typing that sentence.)
real Morris lasted two seasons in the Major Leagues. He had a 4.80 ERA and struck out 42 guys in a
162-game career. That’s not Hall of Fame
numbers, but that’s still two more seasons than you or I ever pitched in the
Majors. Today, Morris is justifiably a
The Rookie employs all of the hackney
stereotypes of a Disney movie: sweeping shots, a swelling soundtrack and lighting
that always makes the female lead (Rachel Griffiths in this case) look amazing.
Nonetheless, in regards to this movie, I fall for all of it. Who wouldn’t?
Apparently you can still “wish upon a star”, even at the ripe old age of
hard to look on this movie with any cynicism.
At its core, it’s a beautiful story about making your dreams come true.
It’s got a strong cast, including the kid from Two and a Half Men (before
he was afraid to go to work) and most importantly… it’s a great excuse to watch of a montage of a sweaty Dennis Quaid
pitching in the rain.
the weather starts to warm (yes, I promise you it is), our thoughts
turn to all things Spring. For me,
nothing says spring more than baseball.
However, if it’s still a bit too cold to hit the batting cage and you
don’t have the cash to go to Arizona or Florida, a baseball movie does just as well.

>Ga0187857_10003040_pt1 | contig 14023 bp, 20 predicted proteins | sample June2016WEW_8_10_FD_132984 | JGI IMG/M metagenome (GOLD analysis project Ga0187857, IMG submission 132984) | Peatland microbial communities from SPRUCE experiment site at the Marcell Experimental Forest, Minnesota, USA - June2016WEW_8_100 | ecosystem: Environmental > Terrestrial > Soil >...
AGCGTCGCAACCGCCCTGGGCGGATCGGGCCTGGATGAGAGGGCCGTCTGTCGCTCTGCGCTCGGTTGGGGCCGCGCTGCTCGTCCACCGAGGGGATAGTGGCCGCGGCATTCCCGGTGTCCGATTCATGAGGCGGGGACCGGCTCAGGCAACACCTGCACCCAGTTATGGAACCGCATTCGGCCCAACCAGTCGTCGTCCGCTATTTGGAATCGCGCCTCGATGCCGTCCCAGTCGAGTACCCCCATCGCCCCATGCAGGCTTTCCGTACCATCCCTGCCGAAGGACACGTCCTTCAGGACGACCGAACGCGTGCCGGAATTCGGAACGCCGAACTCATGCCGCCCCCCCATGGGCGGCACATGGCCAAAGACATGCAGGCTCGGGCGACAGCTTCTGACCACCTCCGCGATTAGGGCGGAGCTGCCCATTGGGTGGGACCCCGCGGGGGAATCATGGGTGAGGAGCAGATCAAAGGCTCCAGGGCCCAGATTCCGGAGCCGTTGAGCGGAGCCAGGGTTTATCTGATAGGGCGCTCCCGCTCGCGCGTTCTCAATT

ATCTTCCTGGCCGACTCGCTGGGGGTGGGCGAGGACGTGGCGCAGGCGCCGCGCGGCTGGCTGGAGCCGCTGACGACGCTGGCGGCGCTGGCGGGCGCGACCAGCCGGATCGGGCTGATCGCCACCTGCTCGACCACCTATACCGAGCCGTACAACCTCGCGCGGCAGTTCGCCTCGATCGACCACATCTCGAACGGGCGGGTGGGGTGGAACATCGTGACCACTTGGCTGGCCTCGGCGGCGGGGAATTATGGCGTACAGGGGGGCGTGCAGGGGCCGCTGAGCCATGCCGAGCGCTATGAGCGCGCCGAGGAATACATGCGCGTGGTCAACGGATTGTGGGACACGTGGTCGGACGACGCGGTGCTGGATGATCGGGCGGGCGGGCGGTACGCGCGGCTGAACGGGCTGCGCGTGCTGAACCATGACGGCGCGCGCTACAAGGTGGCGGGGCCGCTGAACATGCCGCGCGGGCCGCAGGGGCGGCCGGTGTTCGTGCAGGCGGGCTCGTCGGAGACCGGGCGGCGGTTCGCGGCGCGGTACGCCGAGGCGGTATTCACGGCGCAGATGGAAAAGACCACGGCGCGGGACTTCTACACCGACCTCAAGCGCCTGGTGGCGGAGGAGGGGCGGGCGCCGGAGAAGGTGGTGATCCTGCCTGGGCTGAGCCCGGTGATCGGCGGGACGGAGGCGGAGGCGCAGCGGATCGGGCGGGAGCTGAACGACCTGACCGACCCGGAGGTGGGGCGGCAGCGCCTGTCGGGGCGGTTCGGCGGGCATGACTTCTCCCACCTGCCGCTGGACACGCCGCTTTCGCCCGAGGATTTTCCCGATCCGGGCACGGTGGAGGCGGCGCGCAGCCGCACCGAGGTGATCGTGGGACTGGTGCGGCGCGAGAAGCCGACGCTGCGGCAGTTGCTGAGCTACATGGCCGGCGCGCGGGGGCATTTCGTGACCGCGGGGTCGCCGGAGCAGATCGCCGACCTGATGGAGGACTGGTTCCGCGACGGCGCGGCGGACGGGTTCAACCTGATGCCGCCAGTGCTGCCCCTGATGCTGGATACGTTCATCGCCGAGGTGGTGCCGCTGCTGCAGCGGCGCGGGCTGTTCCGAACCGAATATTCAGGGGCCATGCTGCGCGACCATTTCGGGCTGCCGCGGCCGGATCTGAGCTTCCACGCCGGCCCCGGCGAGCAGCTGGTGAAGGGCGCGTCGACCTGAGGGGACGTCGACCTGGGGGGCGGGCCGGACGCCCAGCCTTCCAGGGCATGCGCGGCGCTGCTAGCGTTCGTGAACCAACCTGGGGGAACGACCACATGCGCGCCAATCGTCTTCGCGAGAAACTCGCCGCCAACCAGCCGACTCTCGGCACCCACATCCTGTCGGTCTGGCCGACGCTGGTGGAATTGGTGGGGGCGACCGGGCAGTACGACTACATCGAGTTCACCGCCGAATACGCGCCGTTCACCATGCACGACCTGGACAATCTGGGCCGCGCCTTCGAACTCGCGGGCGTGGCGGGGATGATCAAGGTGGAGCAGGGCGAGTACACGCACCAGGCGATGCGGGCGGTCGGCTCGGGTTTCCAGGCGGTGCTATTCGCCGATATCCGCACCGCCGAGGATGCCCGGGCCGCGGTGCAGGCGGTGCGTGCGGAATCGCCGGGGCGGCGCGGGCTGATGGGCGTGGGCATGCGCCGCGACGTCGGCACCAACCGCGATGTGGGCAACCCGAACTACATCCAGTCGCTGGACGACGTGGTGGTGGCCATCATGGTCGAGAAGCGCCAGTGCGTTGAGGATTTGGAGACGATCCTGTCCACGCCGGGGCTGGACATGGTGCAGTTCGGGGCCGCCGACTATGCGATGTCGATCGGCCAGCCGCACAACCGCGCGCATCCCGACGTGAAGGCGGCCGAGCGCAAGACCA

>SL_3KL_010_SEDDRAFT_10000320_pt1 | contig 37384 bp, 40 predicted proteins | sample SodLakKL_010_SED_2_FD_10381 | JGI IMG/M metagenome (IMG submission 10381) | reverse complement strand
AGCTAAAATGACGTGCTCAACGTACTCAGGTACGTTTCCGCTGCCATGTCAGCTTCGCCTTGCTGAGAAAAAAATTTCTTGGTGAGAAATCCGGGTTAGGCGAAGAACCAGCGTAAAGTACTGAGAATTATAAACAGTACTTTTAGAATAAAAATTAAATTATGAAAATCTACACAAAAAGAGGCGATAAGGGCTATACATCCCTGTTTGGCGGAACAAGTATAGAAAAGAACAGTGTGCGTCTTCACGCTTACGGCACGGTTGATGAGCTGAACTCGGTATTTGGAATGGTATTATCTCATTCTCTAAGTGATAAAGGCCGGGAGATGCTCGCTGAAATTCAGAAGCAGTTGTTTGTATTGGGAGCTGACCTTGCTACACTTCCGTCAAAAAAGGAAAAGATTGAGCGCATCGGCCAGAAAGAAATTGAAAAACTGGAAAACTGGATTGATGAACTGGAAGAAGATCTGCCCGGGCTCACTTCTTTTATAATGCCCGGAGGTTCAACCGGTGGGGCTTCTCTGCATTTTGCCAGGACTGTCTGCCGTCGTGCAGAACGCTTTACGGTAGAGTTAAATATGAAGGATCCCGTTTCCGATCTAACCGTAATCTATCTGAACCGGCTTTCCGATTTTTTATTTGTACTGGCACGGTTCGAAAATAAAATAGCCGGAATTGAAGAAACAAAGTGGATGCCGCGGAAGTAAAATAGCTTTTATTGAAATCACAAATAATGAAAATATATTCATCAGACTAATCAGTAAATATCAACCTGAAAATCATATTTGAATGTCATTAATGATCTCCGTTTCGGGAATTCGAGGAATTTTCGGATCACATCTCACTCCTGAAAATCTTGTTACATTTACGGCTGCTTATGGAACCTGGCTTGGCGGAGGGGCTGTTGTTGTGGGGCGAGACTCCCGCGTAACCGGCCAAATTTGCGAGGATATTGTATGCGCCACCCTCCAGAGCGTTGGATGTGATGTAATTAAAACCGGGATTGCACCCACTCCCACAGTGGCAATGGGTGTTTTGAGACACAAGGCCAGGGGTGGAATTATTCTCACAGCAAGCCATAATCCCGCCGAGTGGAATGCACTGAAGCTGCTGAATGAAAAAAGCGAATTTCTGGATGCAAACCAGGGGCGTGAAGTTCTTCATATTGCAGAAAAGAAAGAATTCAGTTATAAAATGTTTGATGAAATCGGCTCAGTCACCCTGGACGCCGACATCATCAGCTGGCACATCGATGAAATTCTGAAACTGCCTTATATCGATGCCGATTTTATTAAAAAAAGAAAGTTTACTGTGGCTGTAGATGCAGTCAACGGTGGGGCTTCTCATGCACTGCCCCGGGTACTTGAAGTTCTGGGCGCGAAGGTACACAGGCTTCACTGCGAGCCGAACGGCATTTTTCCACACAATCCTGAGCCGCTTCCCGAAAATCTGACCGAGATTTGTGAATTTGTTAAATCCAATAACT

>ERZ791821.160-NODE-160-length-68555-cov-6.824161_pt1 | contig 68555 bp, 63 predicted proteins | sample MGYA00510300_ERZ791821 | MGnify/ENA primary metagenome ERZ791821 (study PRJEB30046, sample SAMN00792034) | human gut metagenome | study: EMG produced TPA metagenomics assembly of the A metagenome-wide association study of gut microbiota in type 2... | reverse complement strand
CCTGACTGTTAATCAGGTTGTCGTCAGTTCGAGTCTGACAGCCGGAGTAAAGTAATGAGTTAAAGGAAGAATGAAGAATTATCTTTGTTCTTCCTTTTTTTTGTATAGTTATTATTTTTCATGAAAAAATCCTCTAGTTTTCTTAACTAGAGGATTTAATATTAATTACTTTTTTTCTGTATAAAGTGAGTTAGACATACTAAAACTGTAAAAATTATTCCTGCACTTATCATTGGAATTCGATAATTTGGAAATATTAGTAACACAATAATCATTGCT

we look at *61 (2001). Directed by Billy Crystal and produced by
HBO, *61 revisits the first serious attempt at breaking Babe Ruth’s
single-season home run record. It’s the
summer of 1961. New York Yankees’ Roger
Maris (Barry Pepper) and Mickey Mantle (Thomas Jane) are on pace to do it. You couldn’t write the storyline better. The torch is about to be passed from one
heroic Yankee to another. However,
there’s a problem.
only has room in its heart for one hero.
Babe Ruth was a God…a God who played in the age of Segregated Baseball,
but that’s a review for another day. Mantle was America’s Golden Boy. If he were to take the record that would be
fine, but Maris, American didn’t take so kind too. With Mantle as the hero,
Maris was forced to play the villain.